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Photo: Catamount Prowl

Following two successful and award-winning Moosefest Gala and Auction events, the Catamount Prowl aims to bring street art back to Bennington through October. Approximately 50 Fiberglas catamounts have been offered to area artists to decorate in imaginative ways. Hand it to the Bennington Chamber, they’ve found a formula that works. This is their third such art project: Moosefest 2005 raised $290,000; Palettefest 2006 brought in $100,000; and Moosefest 2009 thundered up $200,000. Says Lindy Lynch, chairwoman of the festival for the Bennington Area Chamber of Commerce: “It does bring the tourists, and gets them walking Main Street.” These artistic catamounts will go up for bid at this year’s auction, planned for October 26. Large, wild cats, the catamounts, or cougars, are native to the Americas. Their connection to Bennington dates back to their adoption as the unofficial mascot of the Green Mountain Boys. The Bennington Museum (benningtonmuseum.org) reportedly is planning three months of exhibits in their lobby to explore the catamount’s history — and mythology — in...

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A group effort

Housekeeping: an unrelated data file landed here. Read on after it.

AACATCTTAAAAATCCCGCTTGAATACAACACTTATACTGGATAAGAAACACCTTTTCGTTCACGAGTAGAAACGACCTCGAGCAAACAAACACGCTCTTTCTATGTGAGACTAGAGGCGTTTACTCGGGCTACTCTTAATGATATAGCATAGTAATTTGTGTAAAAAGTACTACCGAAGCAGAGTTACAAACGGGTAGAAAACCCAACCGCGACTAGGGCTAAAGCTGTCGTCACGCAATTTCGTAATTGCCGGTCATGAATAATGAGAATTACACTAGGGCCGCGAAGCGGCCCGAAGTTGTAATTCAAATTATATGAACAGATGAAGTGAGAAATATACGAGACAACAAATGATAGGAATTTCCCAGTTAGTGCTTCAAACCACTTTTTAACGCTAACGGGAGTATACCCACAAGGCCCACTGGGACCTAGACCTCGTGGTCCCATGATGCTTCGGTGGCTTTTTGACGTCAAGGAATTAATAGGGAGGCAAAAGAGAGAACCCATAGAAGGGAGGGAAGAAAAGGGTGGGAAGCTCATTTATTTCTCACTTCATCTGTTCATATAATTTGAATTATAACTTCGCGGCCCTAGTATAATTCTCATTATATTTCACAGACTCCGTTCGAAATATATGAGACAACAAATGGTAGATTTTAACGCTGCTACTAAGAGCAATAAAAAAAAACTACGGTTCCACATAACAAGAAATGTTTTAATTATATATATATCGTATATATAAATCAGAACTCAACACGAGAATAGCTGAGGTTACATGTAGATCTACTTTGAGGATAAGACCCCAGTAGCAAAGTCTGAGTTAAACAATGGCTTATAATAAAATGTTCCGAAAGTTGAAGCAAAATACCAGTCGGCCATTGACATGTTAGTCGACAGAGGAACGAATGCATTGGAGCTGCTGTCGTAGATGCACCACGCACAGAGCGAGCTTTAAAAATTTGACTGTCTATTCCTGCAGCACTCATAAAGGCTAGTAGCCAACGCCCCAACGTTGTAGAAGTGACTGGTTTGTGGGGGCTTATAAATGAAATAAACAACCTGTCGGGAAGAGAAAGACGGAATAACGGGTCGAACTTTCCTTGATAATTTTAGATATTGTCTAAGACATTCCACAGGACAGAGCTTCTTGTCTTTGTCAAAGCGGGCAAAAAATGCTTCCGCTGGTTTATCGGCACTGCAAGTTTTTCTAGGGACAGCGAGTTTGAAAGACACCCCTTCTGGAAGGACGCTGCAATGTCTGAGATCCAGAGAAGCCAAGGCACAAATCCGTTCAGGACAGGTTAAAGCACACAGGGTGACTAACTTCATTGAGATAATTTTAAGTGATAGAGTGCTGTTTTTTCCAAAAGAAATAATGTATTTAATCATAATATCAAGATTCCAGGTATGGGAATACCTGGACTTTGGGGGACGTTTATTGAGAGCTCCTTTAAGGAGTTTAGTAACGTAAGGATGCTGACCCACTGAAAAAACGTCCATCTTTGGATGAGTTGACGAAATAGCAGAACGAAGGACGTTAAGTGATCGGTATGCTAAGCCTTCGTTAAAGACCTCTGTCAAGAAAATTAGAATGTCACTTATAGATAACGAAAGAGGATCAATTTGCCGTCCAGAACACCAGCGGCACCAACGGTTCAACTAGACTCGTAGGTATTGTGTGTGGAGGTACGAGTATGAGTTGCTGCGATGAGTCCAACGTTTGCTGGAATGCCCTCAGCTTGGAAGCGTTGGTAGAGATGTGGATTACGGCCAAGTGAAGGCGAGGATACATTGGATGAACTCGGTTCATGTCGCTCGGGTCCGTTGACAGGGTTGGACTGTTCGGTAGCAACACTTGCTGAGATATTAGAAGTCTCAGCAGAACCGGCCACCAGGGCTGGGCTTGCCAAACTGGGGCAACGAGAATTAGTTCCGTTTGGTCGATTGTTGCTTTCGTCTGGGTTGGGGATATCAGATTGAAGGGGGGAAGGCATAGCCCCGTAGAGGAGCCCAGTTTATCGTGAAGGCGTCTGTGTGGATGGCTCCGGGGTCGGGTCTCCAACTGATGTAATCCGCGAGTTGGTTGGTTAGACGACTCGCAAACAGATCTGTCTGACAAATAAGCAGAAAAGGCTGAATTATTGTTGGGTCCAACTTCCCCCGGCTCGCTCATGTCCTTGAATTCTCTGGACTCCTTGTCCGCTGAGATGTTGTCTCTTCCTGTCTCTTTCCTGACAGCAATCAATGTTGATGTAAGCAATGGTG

Chester looks to promote itself as an ‘arts destination’   Arts- and culture-related organizations and businesses in Chester have strong allies in several of their neighbors who’ve banded together to promote the town as a top arts and culture draw. ArtUp!, a collaborative launched here in the fall of 2012, is working toward leveraging Chester’s strengths as a top arts destination, and giving Brattleboro and Burlington a run for their money among visitors making travel plans. ArtUp!’s founding members are Abby Raeder and Robert Sarly of the Vermont Institute of Contemporary Arts [Vtica.org], Jessie and Michael Alon of DaVallia Arts and Accents [thedavallia.com], and Katherine Henry and Harry Hudson of Atelier Annex [atelierannex.com]. According to Sarly, Chester has always been a vibrant community, and it’s unfortunate that travelers often see only a small portion of the town when traveling Route 103 through the historic Stone Village. “Just {1/4} mile off Route 103 lies Chester’s second historic district, the Village Green. If you’ve been to the Village Green, you know why Chester’s slogan is, ’The Vermont you’ve been hoping to find,’” Sarly said. ArtUp! notes that Vermont ranks in the top 10 for the number of visual artists per capita — boasting an estimated 750 contemporary artists — and Chester is home to more independent galleries than any of nearby 14 towns, including Manchester, Grafton, Bellows Falls, and Ludlow. “We don’t have to get these people (artists) here; they’re already here,” Sarly says. ArtUp!’s founders created a brochure to help residents and tourists more reliably find fine arts and crafts happenings in Chester. They also worked up an advertising budget and are sharing costs to attract visitors to town and Chester’s arts...